That Paid in Full is one of the most quoted hip-hop albums of all-time makes sense, because I don’t think any rapper ever sat down writing a verse without Rakim’s words passing through his mind, influencing him consciously or subconsciously. Because, simply put, this is where MC-ing as an art was taken to a whole other new level for millions to follow. And the damnedest thing is that Rakim, in a rare instance for an artist, managed to not only revolutionize his field but also remain among the best in it still to this day.
But what exactly makes him so different from his predecessors? Well first of all, it’s the technical ability. I’m usually not the one to go into these types of aspects, but Rakim’s internal rhymes, multi-syllable rhymes and bar-free continuity were something simply unheard before in rap. And then in perfect accordance with his skill is his attitude – he’s the first MC to sound wise and experienced, as opposed to young and hungry. He just oozes confidence, delivering everything in a laid-back manner; because what’s the urgency when you know you’re the best in the game anyway? He takes time with every line, making sure you’re not only gonna hear but also memorize the clever metaphors. And yet he never stops, the verses go on and on and on ‘till the break of dawn.
The pairing with Eric B. makes sense then because the DJ’s beats are the perfect platform – steady for Rakim to go in what direction he damn pleases, sparse because who would want to overshadow the rapper, and yet always in search of new sounds and samples to keep the listener’s attention. This formula is exemplified and perfected as early as the album’s first song – I Ain’t No Joke boosts a wonderfully 80s sax-and-scratching beat and Rakim doing his thing for three equally impressive verses. You know you’re in for a treat.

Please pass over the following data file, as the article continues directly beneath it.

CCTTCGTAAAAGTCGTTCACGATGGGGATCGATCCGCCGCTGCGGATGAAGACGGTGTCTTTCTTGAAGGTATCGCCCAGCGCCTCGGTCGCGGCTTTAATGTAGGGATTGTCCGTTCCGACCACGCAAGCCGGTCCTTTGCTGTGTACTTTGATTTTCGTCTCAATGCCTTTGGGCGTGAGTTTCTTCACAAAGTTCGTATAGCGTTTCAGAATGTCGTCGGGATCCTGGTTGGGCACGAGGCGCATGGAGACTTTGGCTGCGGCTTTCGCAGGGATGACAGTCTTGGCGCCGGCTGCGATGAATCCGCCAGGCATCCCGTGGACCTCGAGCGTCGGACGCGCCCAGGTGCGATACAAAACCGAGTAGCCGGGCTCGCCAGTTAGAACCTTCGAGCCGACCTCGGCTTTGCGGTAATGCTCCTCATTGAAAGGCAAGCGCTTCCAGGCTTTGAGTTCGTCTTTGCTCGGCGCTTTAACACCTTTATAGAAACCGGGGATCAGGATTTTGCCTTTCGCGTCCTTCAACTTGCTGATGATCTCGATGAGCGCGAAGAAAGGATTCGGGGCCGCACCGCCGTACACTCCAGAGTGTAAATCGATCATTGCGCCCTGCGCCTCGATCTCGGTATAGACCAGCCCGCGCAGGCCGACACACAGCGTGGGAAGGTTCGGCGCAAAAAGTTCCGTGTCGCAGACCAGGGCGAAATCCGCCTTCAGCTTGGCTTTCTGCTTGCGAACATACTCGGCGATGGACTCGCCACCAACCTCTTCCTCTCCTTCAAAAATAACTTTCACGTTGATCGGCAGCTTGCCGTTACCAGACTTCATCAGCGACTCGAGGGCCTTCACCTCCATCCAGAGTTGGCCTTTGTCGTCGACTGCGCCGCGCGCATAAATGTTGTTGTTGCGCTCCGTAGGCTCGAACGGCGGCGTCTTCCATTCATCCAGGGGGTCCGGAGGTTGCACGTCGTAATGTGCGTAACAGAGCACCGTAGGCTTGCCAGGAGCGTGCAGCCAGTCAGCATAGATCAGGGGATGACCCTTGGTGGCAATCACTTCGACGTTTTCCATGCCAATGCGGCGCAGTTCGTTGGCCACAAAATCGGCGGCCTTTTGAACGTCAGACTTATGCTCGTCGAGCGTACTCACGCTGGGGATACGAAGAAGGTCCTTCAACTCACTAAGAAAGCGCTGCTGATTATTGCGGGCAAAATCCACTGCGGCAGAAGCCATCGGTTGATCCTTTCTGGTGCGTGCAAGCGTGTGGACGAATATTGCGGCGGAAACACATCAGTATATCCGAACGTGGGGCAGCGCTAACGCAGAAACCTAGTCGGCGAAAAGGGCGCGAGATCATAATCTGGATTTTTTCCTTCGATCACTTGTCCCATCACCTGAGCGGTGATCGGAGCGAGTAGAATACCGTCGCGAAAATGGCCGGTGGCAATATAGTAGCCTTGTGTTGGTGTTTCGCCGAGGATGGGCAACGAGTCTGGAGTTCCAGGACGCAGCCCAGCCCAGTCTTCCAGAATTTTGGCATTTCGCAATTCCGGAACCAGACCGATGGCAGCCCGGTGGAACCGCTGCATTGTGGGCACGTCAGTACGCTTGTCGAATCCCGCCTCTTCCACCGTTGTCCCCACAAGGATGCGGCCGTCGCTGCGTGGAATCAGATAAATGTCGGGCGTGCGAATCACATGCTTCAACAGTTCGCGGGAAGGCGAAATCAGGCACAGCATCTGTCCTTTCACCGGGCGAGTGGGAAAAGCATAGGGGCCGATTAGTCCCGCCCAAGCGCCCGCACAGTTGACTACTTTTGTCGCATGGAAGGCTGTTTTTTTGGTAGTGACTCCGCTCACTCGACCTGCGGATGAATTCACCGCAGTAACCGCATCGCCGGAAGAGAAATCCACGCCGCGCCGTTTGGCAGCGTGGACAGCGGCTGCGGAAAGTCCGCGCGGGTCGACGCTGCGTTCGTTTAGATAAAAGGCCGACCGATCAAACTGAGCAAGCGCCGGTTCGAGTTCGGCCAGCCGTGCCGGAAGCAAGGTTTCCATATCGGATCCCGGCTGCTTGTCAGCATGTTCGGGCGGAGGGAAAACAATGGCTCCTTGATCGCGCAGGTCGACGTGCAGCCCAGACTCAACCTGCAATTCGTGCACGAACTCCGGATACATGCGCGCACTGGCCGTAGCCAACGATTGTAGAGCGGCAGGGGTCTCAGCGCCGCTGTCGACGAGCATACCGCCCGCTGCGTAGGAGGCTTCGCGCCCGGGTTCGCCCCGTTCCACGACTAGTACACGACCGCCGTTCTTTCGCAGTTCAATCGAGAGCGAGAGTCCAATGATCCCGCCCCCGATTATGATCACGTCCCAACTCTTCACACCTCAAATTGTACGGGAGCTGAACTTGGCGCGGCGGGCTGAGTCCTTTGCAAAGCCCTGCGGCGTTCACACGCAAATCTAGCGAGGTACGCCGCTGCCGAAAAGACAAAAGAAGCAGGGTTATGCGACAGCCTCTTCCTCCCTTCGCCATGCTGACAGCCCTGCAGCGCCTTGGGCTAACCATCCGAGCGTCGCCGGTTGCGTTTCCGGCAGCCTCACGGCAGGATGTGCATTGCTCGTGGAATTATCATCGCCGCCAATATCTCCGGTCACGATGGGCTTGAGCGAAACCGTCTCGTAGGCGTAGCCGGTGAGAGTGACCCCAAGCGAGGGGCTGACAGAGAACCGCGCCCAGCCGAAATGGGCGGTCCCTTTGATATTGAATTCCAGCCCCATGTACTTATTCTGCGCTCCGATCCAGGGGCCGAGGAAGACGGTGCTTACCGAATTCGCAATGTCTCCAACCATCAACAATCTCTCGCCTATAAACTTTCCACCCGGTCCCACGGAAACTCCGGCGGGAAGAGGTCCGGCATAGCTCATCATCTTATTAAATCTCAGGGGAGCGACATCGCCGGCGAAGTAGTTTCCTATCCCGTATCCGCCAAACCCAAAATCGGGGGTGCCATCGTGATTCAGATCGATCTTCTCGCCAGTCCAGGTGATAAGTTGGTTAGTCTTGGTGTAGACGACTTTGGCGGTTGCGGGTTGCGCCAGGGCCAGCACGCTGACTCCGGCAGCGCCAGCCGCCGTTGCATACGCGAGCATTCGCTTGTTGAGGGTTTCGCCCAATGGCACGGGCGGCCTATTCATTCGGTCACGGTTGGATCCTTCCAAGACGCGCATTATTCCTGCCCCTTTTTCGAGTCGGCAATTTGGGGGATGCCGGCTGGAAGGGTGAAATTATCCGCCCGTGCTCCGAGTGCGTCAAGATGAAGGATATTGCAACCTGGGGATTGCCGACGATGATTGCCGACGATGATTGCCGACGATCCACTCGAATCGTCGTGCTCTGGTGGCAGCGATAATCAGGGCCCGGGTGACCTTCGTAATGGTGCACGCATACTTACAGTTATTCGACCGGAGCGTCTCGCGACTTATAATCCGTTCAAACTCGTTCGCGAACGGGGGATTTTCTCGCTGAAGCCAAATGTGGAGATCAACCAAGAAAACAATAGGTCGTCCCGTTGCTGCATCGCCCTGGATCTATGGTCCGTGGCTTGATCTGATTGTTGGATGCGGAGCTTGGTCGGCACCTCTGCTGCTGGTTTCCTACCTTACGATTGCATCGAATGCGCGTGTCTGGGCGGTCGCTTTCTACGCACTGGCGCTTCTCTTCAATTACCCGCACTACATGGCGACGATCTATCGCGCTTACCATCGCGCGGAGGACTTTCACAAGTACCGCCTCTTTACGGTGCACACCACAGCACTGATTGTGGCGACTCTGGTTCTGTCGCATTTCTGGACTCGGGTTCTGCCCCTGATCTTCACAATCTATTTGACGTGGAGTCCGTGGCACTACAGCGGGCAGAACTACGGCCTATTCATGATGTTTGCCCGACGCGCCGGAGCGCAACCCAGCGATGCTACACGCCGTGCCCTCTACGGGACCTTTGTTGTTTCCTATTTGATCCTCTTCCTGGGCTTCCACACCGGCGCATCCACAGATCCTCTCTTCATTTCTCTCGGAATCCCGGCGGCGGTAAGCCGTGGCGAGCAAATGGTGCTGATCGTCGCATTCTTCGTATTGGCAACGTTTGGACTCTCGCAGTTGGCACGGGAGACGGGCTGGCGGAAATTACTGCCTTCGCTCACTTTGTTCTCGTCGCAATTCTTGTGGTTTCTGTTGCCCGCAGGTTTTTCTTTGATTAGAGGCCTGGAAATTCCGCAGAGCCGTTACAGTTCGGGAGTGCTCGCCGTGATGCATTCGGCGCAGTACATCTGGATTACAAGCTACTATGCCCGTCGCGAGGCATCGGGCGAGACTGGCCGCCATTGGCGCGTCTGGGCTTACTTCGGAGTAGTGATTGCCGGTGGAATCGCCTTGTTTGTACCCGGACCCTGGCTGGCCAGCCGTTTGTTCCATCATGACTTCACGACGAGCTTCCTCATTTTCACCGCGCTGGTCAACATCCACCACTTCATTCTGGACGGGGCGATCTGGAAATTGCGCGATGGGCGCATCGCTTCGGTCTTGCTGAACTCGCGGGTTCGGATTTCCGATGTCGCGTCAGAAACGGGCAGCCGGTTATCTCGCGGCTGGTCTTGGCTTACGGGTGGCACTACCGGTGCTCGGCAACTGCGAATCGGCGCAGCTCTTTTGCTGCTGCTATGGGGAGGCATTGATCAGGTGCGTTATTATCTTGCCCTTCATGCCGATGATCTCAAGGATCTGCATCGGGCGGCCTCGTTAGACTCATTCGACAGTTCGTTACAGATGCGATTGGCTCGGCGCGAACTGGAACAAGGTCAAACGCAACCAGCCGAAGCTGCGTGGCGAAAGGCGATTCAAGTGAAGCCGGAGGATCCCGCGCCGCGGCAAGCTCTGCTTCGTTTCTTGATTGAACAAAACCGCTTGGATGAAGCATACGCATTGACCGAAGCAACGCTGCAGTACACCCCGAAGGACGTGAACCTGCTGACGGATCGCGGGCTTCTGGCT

In terms of historical importance, I Know You Got Soul is the album’s central piece for it pioneers another aspect: the incorporation of James Brown samples that would dominate the hip-hop world for many years. Naturally, it is the album’s funkiest song, but it’s also one of the most memorable lyrically with so many quotables that Rakim even built new songs around some of them for the group’s next album (“microphone fiend”, “follow the leader”). In terms of sheer greatness, you just can’t beat the title track – and no, I don’t mean the abomination that is the Coldcut remix of it. Don’t let yourselves fooled by the gimmicky, sample-amalgam appeal of that one; how can a remix that takes one of the greatest hip-hop verses of all-time and dares to interrupt it halfway through really beat the original? No, no, the album version is the real deal, folks.
None of the album’s remaining songs are that good or relevant, but if you enjoy Rakim’s style you’ll most likely dig every song he’s featured on – the synth-driven Move the Crowd and rugged-and-raw As the Rhyme Goes On. Maybe even My Melody and Eric B. Is President, although the effect they put on his voice has dated rather badly (yeah, I know President is supposed to be a classic because it was their first single, but in retrospect and in the context of the album it really doesn’t stand out). True problems only occur when Eric B. decides to go solo, with 3 instrumental jams that don’t really have any purpose of existence – he’s simply not interesting enough of a producer to afford losing Rakim.
But that’s doesn’t really hurt his legacy; too many reviewers seem to understate the DJ’s contributions because of his solo songs. It’s true that Rakim will always be the star here, and deservedly so, but it’s the combination of the two that made the album so influential at the time of its release and that guaranteed its classic status for as long…for as long as hip-hop will exist as a genre, I guess.
Categories: Album Reviews